Found a nice deal on a CD Gulfstream. Haven’t seen it yet because it’s a bit of a drive. Most reviews mention that it’s a nice boat for larger paddlers. I’m 6’1", 165#. Would I be a good fit? Thanks in advance for the advice.
I’m 5’10 175 and I’m very comfortable in mine
Gulfstream was partly designed around fitting Derek Hutchinson. A person of not necessarily tall stature but some roundness. You would be opposite from him so strictly speaking may feel you have generous space in the cockpit. But it would work.
The Gulfstream is very maneuverable, turns without having to set a way deep edge. That makes a lot of diff in how flexibly a boat can be a comfortable paddle for someone. The Romany I paddle is really over volume for me. But it turns so easily this is not a problem.
I had the RM version known as Sirocco. As Celia said, both were designed by and “for” Derek. I’m 6’1" @ 200lbs…the cockpit will have so much extra space that the local joke was that I could play a game of handball in the cockpit. Great kayak design for the more portly paddler.
I also had a Sirocco. Nice hull and lively to paddle, but I was swimming in it and believe you would be as well.
The one for 650? Grab it.
I don’t know the Sirocco, but the Gulfstream I have was last owned by Mr Hutchinson and the only adjustment I made was to tighten the back band a little. Other then that is comfortable and I don’t feel it’s too big.
I think it will handle well under your weight. I’m 6’ 195#. It has some width to it, but the seat isn’t particularly wide in it. At least it isn’t in mine. I have a 20.5" wide P&H Bahiya that has more hip room in the seat than my Gulfstream. There’s some space between the sides of the seat and the sides of the kayak, so that’s where those few inches end up. I think leg length makes as much, if not more of a difference in contact points as the thickness of your legs. Contact points should not be a problem for you.
Celia mentions that it turns without having to set a way deep edge. I would say that it is also a boat that’s very fun and secure to play around with maneuvering on a deep edge. I think that’s one of the things that people who like this kayak really like about it. It maintains really solid secondary stability a long way over, and can be maneuvered gracefully due to the added confidence this provides. It’s very enjoyable to paddle in meandering creeks where you can put this into practice, or just messing about on open water.
My wife loves the Sirocco, and has paddled the Gulfstream a fair amount too. She tries the different kayaks I have, but this is the hull design that sings to her. She has long since tired of the dogmatic comments regarding the width and volume, and it often displays evident that she outperforms many who make them. She’s much smaller than either of us, and edges and rolls it quite impressively.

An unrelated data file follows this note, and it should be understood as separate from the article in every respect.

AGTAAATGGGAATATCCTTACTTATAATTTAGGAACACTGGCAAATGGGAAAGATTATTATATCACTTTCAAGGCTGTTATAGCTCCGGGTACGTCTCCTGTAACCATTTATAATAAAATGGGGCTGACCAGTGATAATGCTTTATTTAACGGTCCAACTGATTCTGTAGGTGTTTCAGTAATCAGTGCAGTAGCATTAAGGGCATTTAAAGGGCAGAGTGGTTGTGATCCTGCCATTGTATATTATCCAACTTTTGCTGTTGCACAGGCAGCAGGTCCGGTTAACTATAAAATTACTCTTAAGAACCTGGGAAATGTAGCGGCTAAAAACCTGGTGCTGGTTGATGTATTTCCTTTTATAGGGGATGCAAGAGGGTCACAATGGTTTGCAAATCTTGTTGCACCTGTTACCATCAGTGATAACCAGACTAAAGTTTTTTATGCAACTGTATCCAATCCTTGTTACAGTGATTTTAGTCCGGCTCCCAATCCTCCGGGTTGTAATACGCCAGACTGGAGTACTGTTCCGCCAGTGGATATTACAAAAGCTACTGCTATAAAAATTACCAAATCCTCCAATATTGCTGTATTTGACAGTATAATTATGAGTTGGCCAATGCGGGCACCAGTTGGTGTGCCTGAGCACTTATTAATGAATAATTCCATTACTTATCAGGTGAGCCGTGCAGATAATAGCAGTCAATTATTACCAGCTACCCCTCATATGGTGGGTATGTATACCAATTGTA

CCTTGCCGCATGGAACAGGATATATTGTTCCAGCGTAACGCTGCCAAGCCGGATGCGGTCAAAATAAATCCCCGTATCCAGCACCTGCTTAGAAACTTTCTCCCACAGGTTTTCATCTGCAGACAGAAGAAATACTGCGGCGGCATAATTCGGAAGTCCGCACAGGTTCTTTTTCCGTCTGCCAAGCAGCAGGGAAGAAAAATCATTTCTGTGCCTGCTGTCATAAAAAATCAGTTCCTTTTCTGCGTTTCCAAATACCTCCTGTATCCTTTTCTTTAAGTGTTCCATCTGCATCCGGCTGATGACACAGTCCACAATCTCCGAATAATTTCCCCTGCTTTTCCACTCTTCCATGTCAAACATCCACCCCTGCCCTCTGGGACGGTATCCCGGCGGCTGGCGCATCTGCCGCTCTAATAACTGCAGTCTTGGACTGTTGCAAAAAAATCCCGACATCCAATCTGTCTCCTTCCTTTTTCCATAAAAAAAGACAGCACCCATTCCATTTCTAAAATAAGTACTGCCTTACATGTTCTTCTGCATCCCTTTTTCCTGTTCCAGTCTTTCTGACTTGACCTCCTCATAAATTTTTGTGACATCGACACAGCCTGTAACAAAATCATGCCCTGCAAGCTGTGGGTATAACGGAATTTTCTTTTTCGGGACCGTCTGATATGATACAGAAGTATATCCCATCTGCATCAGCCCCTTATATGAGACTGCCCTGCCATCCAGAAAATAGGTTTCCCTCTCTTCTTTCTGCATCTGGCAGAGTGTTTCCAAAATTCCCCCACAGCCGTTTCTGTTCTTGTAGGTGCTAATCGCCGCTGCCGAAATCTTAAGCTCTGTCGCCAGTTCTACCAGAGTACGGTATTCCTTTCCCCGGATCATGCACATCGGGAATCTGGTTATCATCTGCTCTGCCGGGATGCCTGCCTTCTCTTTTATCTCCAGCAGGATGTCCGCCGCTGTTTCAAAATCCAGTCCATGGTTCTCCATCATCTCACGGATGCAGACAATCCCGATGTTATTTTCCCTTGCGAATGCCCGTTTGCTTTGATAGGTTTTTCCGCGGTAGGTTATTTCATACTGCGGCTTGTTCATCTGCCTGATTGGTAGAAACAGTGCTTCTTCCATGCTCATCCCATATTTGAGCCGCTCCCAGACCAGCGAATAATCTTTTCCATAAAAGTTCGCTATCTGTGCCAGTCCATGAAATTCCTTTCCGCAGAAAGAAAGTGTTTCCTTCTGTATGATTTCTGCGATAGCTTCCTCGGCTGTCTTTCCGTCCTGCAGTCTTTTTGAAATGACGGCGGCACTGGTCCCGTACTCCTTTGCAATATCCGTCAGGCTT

I find that there’s such a thing as a practical good fit, one where you have proper contact points, and there’s nothing physically inhibiting your performance. And then there’s personal preference. I’ve paddled with people in sea kayaks who outfit them as though they’re in a whitewater playboat that’s just a bit too small, and need regular stretch breaks to cure the numbness. Then there are people like my wife that can take a roomy cockpit and make the kayak perform like it was made for them. I know how too tight of a fit inhibits my own performance, and I personally can tolerate a lot of variation without notice or complaint. I also know that a person who gets accustomed to a quite snug fit can get pretty spooked without it. And if someone perceives it as a loss of control, then it probably is a loss of control for them.
The downside of extra height/freeboard is that the wind acts upon it. A general downside of excess volume is that broken waves can act upon the hull more forcefully. But the whole of hull design comes into play with these things. In this case, extra width allows more roundness while still allowing folks to feel comfortable due to secondary stability. You could rarely take the volume of two sea kayaks, in and of itself, and say, for example, that one will handle waves better because of the overall volume, or that one will be effected by wind more because of the overall volume. So at some point, you have to just say I like the way this kayak handles, or I don’t.